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Thursday, December 8, 2011

Effects Of Marcellus Shale On Housing Topic Of Study

Lycoming College professors conduct first
Marcellus Shale housing study

WILLIAMSPORT, Pa. – Two Lycoming College professors have completed the first comprehensive study on the effects of the Marcellus Shale natural gas industry boom on housing markets across the Commonwealth of Pennsylvania. Dr. Bonita Kolb, associate professor of business, and Dr. Jonathan Williamson, chair of the political science department, worked through the College’s Center for the Study of Community and the Economy to co-author the study, which received funding from the Pennsylvania Housing Finance Agency. Anne Landon, assistant director of Lycoming’s Institute for Management Studies, assisted with the project.

CSCE conducted interviews with more than 70 stakeholders across six counties: Bradford, Greene, Lycoming, Sullivan, Washington and Westmoreland. Participants included elected officials, planners, housing officials, social service agency representatives, landlords, developers, realtors, gas company representatives and new residents. They were questioned on four broad issues: rental housing, owner-occupied housing, housing affordability and availability, and the capacity of the development community to meet demand for housing.

According to the study, several themes emerged from the interviews. First, the severity of the housing problem attributable to Marcellus Shale development depends on the nature and scale of the growth of the natural gas industry in a given county or community and on the existing pre-Marcellus capacity of that county or community to absorb the increased demand for housing.

Second, the effects of increased housing demand are broad-based, but the negative impacts are felt heaviest by those living at the economic margins. While rents and home prices are increasing at nearly all price points, the impacts of the housing shortage are falling heaviest on those whose housing situation was most at risk prior to the Marcellus industry growth, namely the non-working poor, seniors, the disabled and the working poor. The study shows that there is interconnectedness to the housing market.

“If there is relief in any sector of the housing market, that will have a spill down effect,” said Williamson. “For example, seniors are staying in their homes longer because there is not enough senior housing available when they want to downsize. That means there are no houses coming on the market for people to buy, which means they are staying in the rental market longer, causing even more of a shortage of rental housing. So people at the low end of the market are being forced into substandard housing. If you provide senior housing, or housing along any of those lines of thought, it provides relief.”

Additionally, the natural gas industry has a wide variety of housing needs with varying time frames. Two waves of gas industry employment correspond to the evolving housing needs of industry employees. For the first transitory wave of gas workers, housing needs are being met with hotels, gas-company sponsored temporary residential facilities, campgrounds and a community’s rental housing stock. The second, more permanent, wave of gas employees are more diverse in background and have a more diverse set of housing needs. They will take advantage of a full-range of long-term housing options including rentals and owner-occupied housing.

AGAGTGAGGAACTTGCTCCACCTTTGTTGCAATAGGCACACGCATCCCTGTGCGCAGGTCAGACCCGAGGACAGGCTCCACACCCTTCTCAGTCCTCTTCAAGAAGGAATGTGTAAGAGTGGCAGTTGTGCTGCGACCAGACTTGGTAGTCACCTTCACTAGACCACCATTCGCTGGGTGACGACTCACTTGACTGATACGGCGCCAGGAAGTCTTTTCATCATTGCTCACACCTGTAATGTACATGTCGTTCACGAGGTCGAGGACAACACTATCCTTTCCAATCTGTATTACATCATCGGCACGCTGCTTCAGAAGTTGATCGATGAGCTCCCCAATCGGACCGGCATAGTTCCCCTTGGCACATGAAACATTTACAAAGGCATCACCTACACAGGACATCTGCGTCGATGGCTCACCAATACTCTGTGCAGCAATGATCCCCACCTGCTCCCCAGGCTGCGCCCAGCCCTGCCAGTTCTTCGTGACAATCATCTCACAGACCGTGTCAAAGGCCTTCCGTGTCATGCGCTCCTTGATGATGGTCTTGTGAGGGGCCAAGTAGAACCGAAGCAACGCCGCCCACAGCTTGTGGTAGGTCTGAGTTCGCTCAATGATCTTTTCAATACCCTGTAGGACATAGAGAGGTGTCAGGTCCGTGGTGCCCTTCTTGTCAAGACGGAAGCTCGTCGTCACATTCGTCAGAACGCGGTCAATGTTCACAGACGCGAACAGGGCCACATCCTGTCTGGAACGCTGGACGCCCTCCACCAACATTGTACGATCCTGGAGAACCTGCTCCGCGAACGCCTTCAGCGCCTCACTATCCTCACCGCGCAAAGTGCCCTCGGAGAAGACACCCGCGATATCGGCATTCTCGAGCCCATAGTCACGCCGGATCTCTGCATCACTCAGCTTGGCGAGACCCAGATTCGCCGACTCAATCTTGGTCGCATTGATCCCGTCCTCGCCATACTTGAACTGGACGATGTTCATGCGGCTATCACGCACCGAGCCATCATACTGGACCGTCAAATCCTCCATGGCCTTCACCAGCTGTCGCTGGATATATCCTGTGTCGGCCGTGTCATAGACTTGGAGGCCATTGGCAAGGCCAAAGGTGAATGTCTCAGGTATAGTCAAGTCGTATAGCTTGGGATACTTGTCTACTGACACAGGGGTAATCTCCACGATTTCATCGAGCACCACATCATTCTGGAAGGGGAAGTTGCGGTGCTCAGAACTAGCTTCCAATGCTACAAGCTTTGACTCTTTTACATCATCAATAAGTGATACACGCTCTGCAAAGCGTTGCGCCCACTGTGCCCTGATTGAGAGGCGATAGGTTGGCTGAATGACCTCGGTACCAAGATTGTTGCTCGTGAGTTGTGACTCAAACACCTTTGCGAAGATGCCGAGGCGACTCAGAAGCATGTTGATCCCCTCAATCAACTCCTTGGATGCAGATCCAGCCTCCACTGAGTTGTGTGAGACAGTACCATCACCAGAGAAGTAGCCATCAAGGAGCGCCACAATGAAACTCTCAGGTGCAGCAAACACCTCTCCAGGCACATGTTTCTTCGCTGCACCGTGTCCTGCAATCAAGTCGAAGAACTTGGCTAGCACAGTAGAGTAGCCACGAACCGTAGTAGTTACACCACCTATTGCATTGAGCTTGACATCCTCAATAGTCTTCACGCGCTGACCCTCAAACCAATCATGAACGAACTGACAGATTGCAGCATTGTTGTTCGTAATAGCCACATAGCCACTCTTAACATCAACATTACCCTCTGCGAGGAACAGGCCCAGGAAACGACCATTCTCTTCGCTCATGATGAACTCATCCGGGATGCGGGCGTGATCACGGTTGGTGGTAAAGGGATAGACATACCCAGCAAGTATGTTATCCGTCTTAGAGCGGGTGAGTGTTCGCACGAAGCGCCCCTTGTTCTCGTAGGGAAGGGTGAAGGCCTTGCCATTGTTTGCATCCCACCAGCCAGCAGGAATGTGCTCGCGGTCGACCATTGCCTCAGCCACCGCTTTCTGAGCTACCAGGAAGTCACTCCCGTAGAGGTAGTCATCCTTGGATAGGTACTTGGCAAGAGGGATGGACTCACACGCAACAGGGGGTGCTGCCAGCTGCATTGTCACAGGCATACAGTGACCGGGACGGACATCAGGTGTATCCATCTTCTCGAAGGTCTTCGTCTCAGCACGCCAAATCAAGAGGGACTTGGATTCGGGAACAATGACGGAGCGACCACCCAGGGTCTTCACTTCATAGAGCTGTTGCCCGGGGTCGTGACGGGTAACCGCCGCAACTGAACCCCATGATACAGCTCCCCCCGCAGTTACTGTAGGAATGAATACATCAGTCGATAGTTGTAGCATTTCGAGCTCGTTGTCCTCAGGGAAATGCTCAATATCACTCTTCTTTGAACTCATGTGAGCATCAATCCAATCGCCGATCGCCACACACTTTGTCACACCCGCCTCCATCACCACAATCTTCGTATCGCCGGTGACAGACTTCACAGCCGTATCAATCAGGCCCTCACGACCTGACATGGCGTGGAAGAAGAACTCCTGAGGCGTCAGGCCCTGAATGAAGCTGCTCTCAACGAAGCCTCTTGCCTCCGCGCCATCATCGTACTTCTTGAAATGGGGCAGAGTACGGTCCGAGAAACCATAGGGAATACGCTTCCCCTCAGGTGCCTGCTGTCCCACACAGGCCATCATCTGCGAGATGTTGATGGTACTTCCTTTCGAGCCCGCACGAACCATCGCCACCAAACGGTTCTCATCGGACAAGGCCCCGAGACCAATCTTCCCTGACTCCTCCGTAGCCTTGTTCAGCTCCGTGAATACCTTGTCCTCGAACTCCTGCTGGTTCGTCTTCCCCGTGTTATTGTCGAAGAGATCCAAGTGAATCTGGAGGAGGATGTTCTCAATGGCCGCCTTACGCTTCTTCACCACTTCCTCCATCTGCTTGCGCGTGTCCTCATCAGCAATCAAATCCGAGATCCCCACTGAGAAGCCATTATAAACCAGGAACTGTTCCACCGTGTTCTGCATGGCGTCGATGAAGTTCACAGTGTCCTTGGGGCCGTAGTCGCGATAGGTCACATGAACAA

“Even if the long-term gas employees leave their job, someone else will be hired in their place,” said Kolb. “Right now, drilling is backed up 15 to 20 years. Industries that rely on cheap energy are looking to come into this area. The growth of the gas industry won’t always continue at the same level. The rate of growth may slow down, but it will continue to grow.”

Finally, the capacity of the development community varies considerably from county to county in its ability to meet the need for additional housing. Counties with little pre-Marcellus development are struggling to attract new development to meet the changing circumstances. Barriers to development include the lack of local developers, a tight financing market, inadequate utility-served land availability, regulatory hurdles and lingering doubts about the Marcellus Shale gas industry.

“In some counties, they don’t have available land, especially level land,” said Williamson. “They don’t have the infrastructure, such as enough water and sewer lines, to be able to absorb the new capacity of additional housing. Many developers don’t have the experience in developing whole residential communities. In Lycoming County, we are seeing development beginning to occur, but it takes a two to three year set of steps, which includes identifying the land, developing the plans, coming up with the financing, getting everything approved, and then completing the project.”

1 comment :

A Landlord who has had enough said...

There seems to be more Tenants out there in need of affordable rental homes, but when a Landlord is willing to provide it, they just move in and trash it. They seem to forget to pay the rent on time and the way the rules are they are more favored than the Landlord is. One gets tired of having to clean up after them and having to spend months getting them removed and loosing rent also.
HUD is a big loser, as all they care about is getting a place for someone and than forgets to police the Tenants on proper care of the home. This is one reason so many Landlords want nothing to do with HUD.
If you as a Tenant want affordable rent you need to clean up your act and treat the property you rent with pride. It’s not there for you to Trash and move on to the next Landlord, as eventually you run out of decent places to live.